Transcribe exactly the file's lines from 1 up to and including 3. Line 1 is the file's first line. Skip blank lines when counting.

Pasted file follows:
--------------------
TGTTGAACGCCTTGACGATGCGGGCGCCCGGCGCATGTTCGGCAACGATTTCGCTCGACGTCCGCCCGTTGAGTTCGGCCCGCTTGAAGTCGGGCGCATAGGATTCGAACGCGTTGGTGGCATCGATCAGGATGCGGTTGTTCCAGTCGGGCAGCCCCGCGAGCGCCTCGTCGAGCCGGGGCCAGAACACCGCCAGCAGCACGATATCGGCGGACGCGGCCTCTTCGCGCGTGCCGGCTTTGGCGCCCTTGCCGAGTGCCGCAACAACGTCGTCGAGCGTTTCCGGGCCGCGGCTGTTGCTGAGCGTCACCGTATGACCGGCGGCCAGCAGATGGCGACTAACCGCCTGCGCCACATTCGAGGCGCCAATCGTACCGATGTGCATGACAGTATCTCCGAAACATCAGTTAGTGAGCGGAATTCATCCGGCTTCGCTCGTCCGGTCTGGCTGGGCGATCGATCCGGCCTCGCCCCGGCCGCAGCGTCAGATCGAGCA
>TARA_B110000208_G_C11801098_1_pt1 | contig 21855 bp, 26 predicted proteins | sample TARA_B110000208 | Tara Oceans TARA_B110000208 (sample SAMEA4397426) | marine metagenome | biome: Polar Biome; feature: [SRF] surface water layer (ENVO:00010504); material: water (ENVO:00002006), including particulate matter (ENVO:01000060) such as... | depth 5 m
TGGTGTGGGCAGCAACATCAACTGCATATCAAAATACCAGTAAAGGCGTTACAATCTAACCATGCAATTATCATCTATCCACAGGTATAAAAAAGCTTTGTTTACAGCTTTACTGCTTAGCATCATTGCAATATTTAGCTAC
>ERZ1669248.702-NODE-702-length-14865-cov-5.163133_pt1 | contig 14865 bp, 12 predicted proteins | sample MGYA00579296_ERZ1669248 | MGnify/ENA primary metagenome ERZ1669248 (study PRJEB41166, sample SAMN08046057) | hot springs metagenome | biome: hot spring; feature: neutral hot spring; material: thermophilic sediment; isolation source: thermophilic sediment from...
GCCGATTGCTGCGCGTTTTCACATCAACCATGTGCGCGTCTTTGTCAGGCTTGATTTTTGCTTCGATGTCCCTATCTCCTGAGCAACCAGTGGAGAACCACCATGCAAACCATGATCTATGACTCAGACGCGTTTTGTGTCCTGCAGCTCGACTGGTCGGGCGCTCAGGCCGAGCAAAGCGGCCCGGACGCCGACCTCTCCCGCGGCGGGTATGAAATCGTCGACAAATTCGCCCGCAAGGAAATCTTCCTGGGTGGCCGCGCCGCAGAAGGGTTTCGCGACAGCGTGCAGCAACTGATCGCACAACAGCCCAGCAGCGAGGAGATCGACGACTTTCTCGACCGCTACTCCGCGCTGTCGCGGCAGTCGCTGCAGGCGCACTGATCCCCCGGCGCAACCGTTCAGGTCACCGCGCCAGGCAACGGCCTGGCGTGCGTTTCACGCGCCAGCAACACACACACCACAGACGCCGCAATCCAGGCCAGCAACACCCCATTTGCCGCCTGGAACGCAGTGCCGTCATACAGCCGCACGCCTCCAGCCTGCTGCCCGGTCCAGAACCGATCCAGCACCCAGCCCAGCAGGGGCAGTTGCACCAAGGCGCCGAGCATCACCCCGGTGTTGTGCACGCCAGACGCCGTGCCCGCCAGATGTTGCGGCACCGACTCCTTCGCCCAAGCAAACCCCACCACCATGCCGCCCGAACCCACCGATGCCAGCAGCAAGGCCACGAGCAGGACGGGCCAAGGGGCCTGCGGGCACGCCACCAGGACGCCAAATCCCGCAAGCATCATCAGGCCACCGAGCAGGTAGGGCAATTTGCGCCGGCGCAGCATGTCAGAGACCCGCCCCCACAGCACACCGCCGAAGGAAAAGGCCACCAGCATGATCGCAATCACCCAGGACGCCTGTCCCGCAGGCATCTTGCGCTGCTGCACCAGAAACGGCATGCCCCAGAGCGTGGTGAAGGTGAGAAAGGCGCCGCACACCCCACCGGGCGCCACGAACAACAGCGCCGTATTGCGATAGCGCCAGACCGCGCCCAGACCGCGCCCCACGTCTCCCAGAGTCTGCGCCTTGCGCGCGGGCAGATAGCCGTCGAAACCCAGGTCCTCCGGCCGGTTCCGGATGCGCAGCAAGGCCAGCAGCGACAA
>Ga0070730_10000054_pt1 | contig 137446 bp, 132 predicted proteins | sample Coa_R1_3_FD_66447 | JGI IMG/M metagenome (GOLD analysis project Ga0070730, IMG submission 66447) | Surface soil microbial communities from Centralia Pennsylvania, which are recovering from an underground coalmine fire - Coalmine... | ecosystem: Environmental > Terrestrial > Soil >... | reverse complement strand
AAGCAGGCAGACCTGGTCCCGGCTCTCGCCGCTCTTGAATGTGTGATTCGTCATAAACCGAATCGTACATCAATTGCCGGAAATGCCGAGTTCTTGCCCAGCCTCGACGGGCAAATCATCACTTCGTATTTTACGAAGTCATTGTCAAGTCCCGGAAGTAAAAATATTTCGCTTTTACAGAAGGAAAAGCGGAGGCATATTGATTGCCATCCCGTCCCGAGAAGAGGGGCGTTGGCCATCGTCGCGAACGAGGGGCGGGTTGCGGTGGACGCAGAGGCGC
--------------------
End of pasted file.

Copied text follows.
TGTTGAACGCCTTGACGATGCGGGCGCCCGGCGCATGTTCGGCAACGATTTCGCTCGACGTCCGCCCGTTGAGTTCGGCCCGCTTGAAGTCGGGCGCATAGGATTCGAACGCGTTGGTGGCATCGATCAGGATGCGGTTGTTCCAGTCGGGCAGCCCCGCGAGCGCCTCGTCGAGCCGGGGCCAGAACACCGCCAGCAGCACGATATCGGCGGACGCGGCCTCTTCGCGCGTGCCGGCTTTGGCGCCCTTGCCGAGTGCCGCAACAACGTCGTCGAGCGTTTCCGGGCCGCGGCTGTTGCTGAGCGTCACCGTATGACCGGCGGCCAGCAGATGGCGACTAACCGCCTGCGCCACATTCGAGGCGCCAATCGTACCGATGTGCATGACAGTATCTCCGAAACATCAGTTAGTGAGCGGAATTCATCCGGCTTCGCTCGTCCGGTCTGGCTGGGCGATCGATCCGGCCTCGCCCCGGCCGCAGCGTCAGATCGAGCA
>TARA_B110000208_G_C11801098_1_pt1 | contig 21855 bp, 26 predicted proteins | sample TARA_B110000208 | Tara Oceans TARA_B110000208 (sample SAMEA4397426) | marine metagenome | biome: Polar Biome; feature: [SRF] surface water layer (ENVO:00010504); material: water (ENVO:00002006), including particulate matter (ENVO:01000060) such as... | depth 5 m
TGGTGTGGGCAGCAACATCAACTGCATATCAAAATACCAGTAAAGGCGTTACAATCTAACCATGCAATTATCATCTATCCACAGGTATAAAAAAGCTTTGTTTACAGCTTTACTGCTTAGCATCATTGCAATATTTAGCTAC